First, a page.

(September 8, 2022 / Israel21c) If the Israeli cow is the world champion milk producer, if Israel has superior wheat for pasta and bread, if tomatoes grow year-round and citrus fruits are peelable and pit-free—we can thank Yitzhak Elazari Wilkanski.
This agricultural scientist, who immigrated to Ottoman Palestine in 1908 from Lithuania and changed his last name to Volcani, established the Agricultural Experiment Station at Ben Shemen in 1921. This was the forerunner of the Volcani Center Agricultural Research Organization, the research arm of Israel’s Ministry of Agriculture since 1952.
The center’s logo is seven species encircled by a biblical verse describing Israel as “A land of wheat and barley and grapevines and figs and pomegranates, a land of oil olives and dates.”
Volcani saw that the pioneer Jewish farmers needed more than grit and determination—they needed cutting-edge scientific research.
“The worker of the land, himself, does not investigate, or make new innovations, does not discover codes, and does not pave roads. If he devotes his efforts to such endeavours, he will not make a living,” he wrote in 1918. “Therefore, the worker of the land has to place research work in the hands of those entrusted to do so, and they will guide the growers in the fields of their labors.”
Today, the Volcani Center is the largest institution devoted to agricultural research and development in Israel, advancing agriculture in Israel and abroad through innovation and problem-solving.
Headquartered in Rishon Lezion with experimental research stations north and south, the Volcani Center is responsible for many of Israel’s groundbreaking developments in plant and animal breeding, protected agriculture, irrigation, arid-land agriculture, postharvest handling, crop protection and farm mechanization.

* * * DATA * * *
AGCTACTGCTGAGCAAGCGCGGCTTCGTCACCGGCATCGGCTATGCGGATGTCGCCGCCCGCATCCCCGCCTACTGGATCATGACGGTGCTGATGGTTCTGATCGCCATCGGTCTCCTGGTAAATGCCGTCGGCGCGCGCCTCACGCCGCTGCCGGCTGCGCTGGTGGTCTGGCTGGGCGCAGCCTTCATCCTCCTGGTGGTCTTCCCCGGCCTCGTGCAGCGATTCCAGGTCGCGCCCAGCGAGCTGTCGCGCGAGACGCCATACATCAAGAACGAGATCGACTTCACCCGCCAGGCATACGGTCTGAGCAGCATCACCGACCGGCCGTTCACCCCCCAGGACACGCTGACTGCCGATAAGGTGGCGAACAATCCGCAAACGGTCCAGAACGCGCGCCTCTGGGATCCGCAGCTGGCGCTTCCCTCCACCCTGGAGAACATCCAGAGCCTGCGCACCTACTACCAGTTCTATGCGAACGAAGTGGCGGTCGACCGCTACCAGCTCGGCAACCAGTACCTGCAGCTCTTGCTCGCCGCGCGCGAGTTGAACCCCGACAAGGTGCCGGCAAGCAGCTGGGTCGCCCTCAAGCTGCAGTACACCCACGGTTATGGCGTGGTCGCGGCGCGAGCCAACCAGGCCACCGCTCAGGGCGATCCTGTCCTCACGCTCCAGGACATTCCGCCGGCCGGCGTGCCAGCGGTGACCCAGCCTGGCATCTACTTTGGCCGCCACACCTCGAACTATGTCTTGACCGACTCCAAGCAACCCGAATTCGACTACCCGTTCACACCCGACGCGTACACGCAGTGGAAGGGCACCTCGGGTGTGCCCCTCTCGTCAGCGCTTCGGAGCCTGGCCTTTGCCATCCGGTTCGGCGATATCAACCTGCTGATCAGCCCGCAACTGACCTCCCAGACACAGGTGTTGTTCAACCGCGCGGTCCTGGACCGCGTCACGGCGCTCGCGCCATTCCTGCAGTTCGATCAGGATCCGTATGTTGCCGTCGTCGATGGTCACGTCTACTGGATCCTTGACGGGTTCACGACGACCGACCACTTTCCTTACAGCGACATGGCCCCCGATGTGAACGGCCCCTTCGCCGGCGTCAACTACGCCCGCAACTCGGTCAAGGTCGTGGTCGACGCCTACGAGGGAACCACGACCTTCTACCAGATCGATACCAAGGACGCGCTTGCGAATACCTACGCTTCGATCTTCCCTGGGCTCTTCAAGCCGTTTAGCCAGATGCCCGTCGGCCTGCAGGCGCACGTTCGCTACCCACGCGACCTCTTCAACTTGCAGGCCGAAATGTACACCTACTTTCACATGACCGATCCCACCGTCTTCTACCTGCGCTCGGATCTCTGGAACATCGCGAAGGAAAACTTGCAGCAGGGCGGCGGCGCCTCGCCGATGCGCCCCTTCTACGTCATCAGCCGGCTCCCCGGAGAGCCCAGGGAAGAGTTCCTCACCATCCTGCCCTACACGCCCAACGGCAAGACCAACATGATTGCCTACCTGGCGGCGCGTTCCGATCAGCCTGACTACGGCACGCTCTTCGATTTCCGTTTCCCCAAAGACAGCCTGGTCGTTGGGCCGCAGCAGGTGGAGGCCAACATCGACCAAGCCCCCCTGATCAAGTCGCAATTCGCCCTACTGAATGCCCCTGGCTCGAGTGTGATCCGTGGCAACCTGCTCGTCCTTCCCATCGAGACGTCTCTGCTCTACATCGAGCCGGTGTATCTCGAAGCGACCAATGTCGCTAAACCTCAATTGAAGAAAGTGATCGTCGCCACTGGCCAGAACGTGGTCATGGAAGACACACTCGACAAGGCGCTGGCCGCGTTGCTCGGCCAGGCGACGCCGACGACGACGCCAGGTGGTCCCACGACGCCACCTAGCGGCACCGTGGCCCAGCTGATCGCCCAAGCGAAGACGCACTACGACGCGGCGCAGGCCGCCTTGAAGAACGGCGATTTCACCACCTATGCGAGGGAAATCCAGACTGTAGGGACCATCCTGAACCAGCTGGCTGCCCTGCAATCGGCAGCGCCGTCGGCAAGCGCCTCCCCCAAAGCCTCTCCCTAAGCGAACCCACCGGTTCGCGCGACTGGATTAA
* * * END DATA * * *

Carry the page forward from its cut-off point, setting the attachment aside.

The Volcani Center encompasses six institutes: Animal Sciences, Plant Protection, Soil, Water & Environmental Sciences, Plant Sciences, Agricultural Engineering and Postharvest & Food Sciences.
Approximately 200 PhDs employed in these institutes share their expertise and innovations with agronomists across the globe, and work with hundreds of graduate students from Israel and abroad.
Adapting to local conditions
“Yitzhak Volcani was such a visionary,” said professor Vinnie Altstein, a neurochemist at the Volcani’s Institute of Plant Protection and consultant to the chief scientist of the Agriculture Ministry.
“People who’d been sent here by the Rothschild family [in the 1880s to establish farms and vineyards] brought varieties that were excellent in Europe but inedible here. Yitzhak understood we needed to make our own varieties, that have good yield and ability to grow under local conditions of little water and diverse climatic regions,” she explained.
“He thought agriculture should be very diverse, focusing on crops as well as animals that could be adapted to conditions in Israel.”
In addition to basic and applied research from lab to field, the center provides practical training at universities and research institutes.